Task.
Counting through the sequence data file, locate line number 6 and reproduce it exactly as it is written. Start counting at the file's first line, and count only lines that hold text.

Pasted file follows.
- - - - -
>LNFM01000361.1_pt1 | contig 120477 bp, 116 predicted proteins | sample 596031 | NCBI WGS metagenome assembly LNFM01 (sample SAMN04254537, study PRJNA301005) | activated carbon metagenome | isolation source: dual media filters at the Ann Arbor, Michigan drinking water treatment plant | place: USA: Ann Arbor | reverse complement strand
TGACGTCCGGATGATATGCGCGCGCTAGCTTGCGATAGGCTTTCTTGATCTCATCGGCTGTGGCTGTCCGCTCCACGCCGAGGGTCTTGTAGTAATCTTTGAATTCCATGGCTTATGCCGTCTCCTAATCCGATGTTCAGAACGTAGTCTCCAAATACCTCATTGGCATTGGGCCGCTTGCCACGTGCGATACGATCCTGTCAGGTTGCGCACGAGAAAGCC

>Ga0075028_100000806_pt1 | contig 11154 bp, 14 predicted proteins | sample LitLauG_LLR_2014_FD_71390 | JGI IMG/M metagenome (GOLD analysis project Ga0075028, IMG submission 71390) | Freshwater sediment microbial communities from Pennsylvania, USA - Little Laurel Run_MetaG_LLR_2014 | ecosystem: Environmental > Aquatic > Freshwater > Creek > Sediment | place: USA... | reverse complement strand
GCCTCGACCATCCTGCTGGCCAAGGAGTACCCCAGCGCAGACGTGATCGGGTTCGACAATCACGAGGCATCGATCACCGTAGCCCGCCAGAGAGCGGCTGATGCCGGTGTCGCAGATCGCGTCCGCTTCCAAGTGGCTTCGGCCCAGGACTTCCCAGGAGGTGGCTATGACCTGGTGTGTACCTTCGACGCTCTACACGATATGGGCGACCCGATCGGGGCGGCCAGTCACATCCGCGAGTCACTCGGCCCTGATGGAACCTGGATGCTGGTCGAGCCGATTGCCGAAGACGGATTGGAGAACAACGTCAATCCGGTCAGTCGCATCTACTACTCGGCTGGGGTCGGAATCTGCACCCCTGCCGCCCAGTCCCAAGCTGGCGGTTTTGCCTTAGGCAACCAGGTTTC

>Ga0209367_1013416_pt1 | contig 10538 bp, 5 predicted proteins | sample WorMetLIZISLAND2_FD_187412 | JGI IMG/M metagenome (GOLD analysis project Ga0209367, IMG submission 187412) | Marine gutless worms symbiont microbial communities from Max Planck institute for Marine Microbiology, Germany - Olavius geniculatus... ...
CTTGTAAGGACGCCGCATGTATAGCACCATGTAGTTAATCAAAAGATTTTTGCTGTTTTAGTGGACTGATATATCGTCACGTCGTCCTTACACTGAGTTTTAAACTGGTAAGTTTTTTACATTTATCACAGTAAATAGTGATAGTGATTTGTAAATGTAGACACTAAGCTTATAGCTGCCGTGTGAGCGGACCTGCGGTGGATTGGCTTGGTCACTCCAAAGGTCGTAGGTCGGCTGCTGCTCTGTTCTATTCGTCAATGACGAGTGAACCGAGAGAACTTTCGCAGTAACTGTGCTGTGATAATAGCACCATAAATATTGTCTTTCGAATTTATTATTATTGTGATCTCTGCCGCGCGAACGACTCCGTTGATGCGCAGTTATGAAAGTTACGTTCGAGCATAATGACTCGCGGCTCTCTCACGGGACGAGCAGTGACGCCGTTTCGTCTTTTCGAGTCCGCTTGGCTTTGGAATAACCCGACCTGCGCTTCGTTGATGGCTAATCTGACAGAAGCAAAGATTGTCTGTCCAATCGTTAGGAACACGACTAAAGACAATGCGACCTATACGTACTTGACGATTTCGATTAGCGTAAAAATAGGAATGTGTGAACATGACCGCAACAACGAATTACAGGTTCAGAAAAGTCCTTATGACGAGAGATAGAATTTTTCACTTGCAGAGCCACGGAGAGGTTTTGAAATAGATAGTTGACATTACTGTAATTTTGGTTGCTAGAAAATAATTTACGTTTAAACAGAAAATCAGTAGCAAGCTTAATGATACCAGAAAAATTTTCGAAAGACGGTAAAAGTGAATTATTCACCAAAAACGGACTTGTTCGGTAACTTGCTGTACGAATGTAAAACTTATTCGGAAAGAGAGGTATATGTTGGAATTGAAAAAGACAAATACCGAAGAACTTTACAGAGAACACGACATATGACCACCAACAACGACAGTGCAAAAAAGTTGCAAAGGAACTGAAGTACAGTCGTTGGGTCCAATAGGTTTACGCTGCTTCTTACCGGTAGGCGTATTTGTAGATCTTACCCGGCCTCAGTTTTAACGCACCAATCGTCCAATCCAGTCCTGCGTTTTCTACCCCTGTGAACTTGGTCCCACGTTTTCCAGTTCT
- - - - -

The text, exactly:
CTTGTAAGGACGCCGCATGTATAGCACCATGTAGTTAATCAAAAGATTTTTGCTGTTTTAGTGGACTGATATATCGTCACGTCGTCCTTACACTGAGTTTTAAACTGGTAAGTTTTTTACATTTATCACAGTAAATAGTGATAGTGATTTGTAAATGTAGACACTAAGCTTATAGCTGCCGTGTGAGCGGACCTGCGGTGGATTGGCTTGGTCACTCCAAAGGTCGTAGGTCGGCTGCTGCTCTGTTCTATTCGTCAATGACGAGTGAACCGAGAGAACTTTCGCAGTAACTGTGCTGTGATAATAGCACCATAAATATTGTCTTTCGAATTTATTATTATTGTGATCTCTGCCGCGCGAACGACTCCGTTGATGCGCAGTTATGAAAGTTACGTTCGAGCATAATGACTCGCGGCTCTCTCACGGGACGAGCAGTGACGCCGTTTCGTCTTTTCGAGTCCGCTTGGCTTTGGAATAACCCGACCTGCGCTTCGTTGATGGCTAATCTGACAGAAGCAAAGATTGTCTGTCCAATCGTTAGGAACACGACTAAAGACAATGCGACCTATACGTACTTGACGATTTCGATTAGCGTAAAAATAGGAATGTGTGAACATGACCGCAACAACGAATTACAGGTTCAGAAAAGTCCTTATGACGAGAGATAGAATTTTTCACTTGCAGAGCCACGGAGAGGTTTTGAAATAGATAGTTGACATTACTGTAATTTTGGTTGCTAGAAAATAATTTACGTTTAAACAGAAAATCAGTAGCAAGCTTAATGATACCAGAAAAATTTTCGAAAGACGGTAAAAGTGAATTATTCACCAAAAACGGACTTGTTCGGTAACTTGCTGTACGAATGTAAAACTTATTCGGAAAGAGAGGTATATGTTGGAATTGAAAAAGACAAATACCGAAGAACTTTACAGAGAACACGACATATGACCACCAACAACGACAGTGCAAAAAAGTTGCAAAGGAACTGAAGTACAGTCGTTGGGTCCAATAGGTTTACGCTGCTTCTTACCGGTAGGCGTATTTGTAGATCTTACCCGGCCTCAGTTTTAACGCACCAATCGTCCAATCCAGTCCTGCGTTTTCTACCCCTGTGAACTTGGTCCCACGTTTTCCAGTTCT